Monday, June 12, 2023





( On display inside room no 711, Denon Wing, Level 1, Louvre Museum, on the wall facing Paris )

As one enters room no 711 of Denon Wing (Level 1) in the Louvre Museum, Paris to see Mon Lisa, one finds a huge (6.75 metres by 9.95 metres)  painting adorning the entire wall facing Mona Lisa. It looks as if Mona Lisa is continuously looking at this work and admiring it. Known the world over as "The Wedding Feast At Cana", this is the largest painting displayed in the Louvre Museum, in Paris. I visited the museum thrice in 2023. The room was always crowded obviously on account of the Mona Lisa. It is quite challenging to capture this painting with a mobile camera on account of its size and the crowds.

This huge painting has been done by Paolo Cagliari, known as Paolo Veronese, who is considered as one of the most prominent painters of the Renaissance in Venice, Italy. He lived in the sixteenth century between 1528 and 1588. He was born in Verona (which explains his surname). He is one of the three most important members of the 16th-century Venetian school of painters; the other members are; Titian and Tintoretto. He is known for his large, dramatic, and very colourful paintings.

' The Wedding Feast At Cana' combines many elements of several different styles in art. From the Venetian colorito philosophy of Titian to the compositional disegno of the High Renaissance - exemplified by the work of Leonardo, Raphael, and Michelangelo, the artist has also added one or two characteristics of Mannerism, as well as a quantity of allegorical and symbolic features.In this painting, Jesus is shown sitting in the middle of the table, and Maria is sitting to the left of him (one can recognise them by their halos). They are surrounded by a mix of biblical figures and Venetian contemporaries of Paolo Veronese, including some of the other apostles, princes, Venetian noblemen, and servants. In total, there are more than 130 people. The bride and groom are in the left bottom corner sitting at the table. A servant is offering a glass of wine to the groom to taste the new wine. The bearded ceremonial master, dressed in a green mantle, is standing behind the servant. On the right, one can see a man pouring the wine from one of the white stone water jars into a smaller jar. To the left of him is the head wine taster, who approves the wine.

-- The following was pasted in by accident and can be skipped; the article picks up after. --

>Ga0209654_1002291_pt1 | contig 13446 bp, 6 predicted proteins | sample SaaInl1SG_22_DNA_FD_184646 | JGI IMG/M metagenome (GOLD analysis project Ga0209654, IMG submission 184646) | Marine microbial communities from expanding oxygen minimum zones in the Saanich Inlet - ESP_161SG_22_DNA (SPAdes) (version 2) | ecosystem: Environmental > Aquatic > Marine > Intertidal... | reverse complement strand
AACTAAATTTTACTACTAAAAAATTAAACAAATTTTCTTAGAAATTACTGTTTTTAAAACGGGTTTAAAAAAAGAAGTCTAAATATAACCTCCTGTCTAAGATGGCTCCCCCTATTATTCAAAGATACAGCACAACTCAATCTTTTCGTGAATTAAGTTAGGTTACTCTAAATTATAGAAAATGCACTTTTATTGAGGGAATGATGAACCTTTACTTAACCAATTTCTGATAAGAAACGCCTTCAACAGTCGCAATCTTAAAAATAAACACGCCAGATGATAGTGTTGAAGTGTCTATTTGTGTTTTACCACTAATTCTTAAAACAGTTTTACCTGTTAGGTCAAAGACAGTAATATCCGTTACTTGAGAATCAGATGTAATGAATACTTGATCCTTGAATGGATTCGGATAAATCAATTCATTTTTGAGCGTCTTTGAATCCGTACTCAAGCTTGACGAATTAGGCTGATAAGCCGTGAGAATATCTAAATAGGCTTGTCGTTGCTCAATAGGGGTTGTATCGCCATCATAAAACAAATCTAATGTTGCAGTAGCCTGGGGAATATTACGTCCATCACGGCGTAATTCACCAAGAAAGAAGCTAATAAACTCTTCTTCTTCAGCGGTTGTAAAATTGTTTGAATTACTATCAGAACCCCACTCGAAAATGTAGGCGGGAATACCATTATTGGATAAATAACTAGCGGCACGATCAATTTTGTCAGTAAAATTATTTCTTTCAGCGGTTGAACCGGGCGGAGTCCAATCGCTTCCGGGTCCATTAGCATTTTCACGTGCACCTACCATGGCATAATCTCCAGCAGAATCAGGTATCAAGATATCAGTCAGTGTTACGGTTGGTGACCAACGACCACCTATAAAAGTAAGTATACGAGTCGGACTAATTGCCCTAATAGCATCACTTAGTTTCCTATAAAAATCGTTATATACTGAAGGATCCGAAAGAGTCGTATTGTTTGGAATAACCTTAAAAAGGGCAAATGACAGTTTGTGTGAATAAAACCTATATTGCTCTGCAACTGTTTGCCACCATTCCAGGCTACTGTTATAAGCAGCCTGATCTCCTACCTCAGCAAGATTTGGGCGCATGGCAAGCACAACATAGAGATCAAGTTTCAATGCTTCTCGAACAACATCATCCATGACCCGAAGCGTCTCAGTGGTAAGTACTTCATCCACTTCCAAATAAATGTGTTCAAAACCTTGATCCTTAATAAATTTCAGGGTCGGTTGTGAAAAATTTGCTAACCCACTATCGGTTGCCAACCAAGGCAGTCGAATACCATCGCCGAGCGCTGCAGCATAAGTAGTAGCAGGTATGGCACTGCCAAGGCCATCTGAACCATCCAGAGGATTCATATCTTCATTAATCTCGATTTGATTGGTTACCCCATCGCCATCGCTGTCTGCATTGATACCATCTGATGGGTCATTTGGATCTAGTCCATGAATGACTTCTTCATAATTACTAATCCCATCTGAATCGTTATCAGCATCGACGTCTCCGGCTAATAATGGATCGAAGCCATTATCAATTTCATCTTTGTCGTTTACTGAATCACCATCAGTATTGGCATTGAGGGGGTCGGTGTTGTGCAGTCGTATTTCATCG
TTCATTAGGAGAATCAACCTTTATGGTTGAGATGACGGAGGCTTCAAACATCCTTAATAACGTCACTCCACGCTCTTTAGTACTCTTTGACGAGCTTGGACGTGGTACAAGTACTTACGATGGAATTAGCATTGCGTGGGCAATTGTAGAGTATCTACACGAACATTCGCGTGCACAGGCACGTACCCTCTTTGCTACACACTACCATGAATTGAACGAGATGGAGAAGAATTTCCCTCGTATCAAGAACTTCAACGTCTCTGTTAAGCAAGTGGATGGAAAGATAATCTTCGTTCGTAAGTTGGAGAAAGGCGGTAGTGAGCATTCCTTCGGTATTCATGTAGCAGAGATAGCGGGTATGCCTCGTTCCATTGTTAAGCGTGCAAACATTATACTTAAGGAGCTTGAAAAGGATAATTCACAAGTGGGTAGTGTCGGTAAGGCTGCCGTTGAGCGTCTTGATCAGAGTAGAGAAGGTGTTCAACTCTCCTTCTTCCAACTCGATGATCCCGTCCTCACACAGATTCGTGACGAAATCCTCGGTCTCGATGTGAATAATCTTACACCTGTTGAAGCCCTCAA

'​The Wedding Feast At Cana' is illustrated as a lavish Venetian feast, evidenced by the abundance of 16th-century Venetian elements, such as the presence of Dorian (in the foreground) and Corinthian (in the background) columns, the clothing of many of the guests, the silver tableware, etc. One can also see the dogs, birds, parrot, and a cat.

In September 1797, Napoleon’s soldiers removed this huge painting from the walls of the refectory for which it was made. It was taken as war booty and brought to France and finally brought to Louvre Museum. Due to its enormous size, the painting was cut in half, rolled up, and transported to Paris, where it was stitched together.